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Chargers' depth provides another edge

Discussion in 'Chargers Fan Forum' started by Johnny Lightning, Dec 16, 2007.

  1. Johnny Lightning

    Johnny Lightning Go Bolts

    Feb 7, 2006

    There are games when depth in the NFL is essential and times when depth is a luxury.

    The Chargers' backups provided both elements Sunday with a 51-14 win over the Detroit Lions to clinch the AFC West title.

    Two backups forced into starting roles were fullback Andrew Pinnock for Lorenzo Neal and outside linebacker Marques Harris for Shawne Merriman.

    The Chargers barely missed the two Pro Bowlers with Pinnock contributing to clearing the way for 274 yards rushing and Harris helping the defense pressure Lions quarterback Jon Kitna into five interceptions.

    "We had guys coming in on all phases of the game that normally don't get a lot of reps and they did a great job," center Nick Hardwick said. "Guys were able to sit down late in the fourth quarter and that's what we wanted. We wanted to wear them out early, make them roll over and they did."

    Among the backups that gave starters a rest once the Chargers built a comfortable lead were nose tackle Brandon McKinney for Jamal Williams as well running back Darren Sproles replacing LaDainian Tomlinson and quarterback Billy Volek filling in for Philip Rivers in the second half.

    Sproles finished with 25 carries for 122 yards and two touchdowns.

    By the end of the game, the Chargers were emptying the bench. Scott Mruczkowski and Shane Olivea were in at guard in place of Kris Dielman and Mike Goff, Cory Withrow for Hardwick at center and rookie tight end Scott Chandler replaced Antonio Gates.

    "To see the whole team play so well collectively was a lot of fun all the way around," Gates said. "We understand how hard the backups work and how much time they put in."

    One backup who starts so many games as a replacement that he seems like a full-time starter is defensive lineman Jacques Cesaire, who was in for Luis Castillo at defensive end. He had up-close view of McKinney's performance in the middle.

    The Lions finished with only 26 yards rushing, although Williams was pulled early once the Chargers jumped out to a quick lead that was 17-0 by the end of the first quarter.

    "He (McKinney) did a great job holding the point in the middle," Cesaire said. "Jamal was a little dinged up, and we've got to take care of the Big Fella. He got some cheap shots taken at him last week. He did his job when he was in there and the coaches felt he didn't need to play anymore."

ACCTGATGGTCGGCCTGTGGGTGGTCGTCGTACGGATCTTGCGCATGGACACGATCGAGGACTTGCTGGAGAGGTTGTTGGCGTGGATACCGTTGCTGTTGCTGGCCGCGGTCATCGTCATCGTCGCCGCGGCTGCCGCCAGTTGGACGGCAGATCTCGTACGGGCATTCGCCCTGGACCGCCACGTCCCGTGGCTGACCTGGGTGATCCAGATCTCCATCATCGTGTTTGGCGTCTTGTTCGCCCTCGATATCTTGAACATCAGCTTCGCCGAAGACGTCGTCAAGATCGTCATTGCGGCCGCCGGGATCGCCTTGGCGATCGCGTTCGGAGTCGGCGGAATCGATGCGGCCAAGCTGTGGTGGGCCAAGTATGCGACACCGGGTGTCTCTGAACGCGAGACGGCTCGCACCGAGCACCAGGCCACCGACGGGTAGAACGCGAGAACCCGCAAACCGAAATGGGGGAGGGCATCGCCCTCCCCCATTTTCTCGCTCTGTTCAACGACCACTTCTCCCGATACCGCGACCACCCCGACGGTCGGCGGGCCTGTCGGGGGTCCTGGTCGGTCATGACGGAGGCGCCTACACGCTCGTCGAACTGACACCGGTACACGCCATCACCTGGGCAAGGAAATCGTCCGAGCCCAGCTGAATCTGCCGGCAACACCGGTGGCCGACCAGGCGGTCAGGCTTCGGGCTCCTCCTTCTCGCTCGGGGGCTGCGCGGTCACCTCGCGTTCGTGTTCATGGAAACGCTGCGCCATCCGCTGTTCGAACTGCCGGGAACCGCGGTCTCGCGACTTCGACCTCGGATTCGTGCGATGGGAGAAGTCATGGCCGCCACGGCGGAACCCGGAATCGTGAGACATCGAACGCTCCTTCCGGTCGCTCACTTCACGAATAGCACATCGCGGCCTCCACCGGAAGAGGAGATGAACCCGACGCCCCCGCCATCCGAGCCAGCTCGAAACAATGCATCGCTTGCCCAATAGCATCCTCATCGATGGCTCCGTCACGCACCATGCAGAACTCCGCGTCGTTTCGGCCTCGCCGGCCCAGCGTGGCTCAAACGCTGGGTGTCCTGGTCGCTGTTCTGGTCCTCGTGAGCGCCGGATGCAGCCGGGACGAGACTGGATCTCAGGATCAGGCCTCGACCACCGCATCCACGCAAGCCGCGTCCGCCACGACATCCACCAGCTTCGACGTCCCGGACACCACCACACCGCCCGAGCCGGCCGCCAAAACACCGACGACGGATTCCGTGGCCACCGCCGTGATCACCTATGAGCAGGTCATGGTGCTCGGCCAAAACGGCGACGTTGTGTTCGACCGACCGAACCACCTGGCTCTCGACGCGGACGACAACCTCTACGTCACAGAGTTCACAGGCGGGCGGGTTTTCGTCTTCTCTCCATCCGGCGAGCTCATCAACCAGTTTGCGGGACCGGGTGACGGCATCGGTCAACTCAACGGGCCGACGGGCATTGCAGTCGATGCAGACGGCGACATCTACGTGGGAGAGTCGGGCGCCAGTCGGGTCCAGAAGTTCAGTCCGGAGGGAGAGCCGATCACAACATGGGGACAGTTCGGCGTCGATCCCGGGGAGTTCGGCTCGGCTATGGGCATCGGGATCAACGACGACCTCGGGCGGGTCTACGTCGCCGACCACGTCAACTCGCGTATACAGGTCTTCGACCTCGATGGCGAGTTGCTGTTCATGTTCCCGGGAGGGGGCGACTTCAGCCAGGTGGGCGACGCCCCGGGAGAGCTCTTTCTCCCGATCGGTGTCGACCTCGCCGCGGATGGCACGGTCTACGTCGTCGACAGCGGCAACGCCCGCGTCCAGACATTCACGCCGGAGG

Harris felt a responsibility to not let the team down while filling in for Merriman, but he also takes pride in the fact adjustments weren't needed to compensate for him replacing Merriman.

    "I'm sure (the Lions) knew Shawne Merriman was out all week and that was part of their game plan," Harris said. "But obviously they weren't able to expose anybody - myself or the defense. We were able to play our game plan without changing up anything or putting in special calls. We were able to get the job done."

    As backup who also plays a lot of special teams moving into the starting lineup, Harris need someone to fill his normal job of rotating into the defense in certain down and distances. Rookie Jyles Tucker, who started the season on the practice squad, played that role.

    "Marques and Jyles did a great job," said inside linebacker Stephen Cooper. "Our front seven did a great job against the run and the pass. We wanted to make them one dimensional, and they were having to throw the ball around at the end."

    Cooper wasn't one of the veterans in need of a rest, but the Chargers know even with the AFC West title clinched, there is much to play for in the season's final two games Dec. 24 against Denver at home and Dec. 30 at Oakland.

    "It's real big the tail end of the season when you have a lot of guys banged up," Cooper said. "It's a long season. We want to be able to get guys some rest, but at the same time we're playing for that No. 3 seed in the playoffs."

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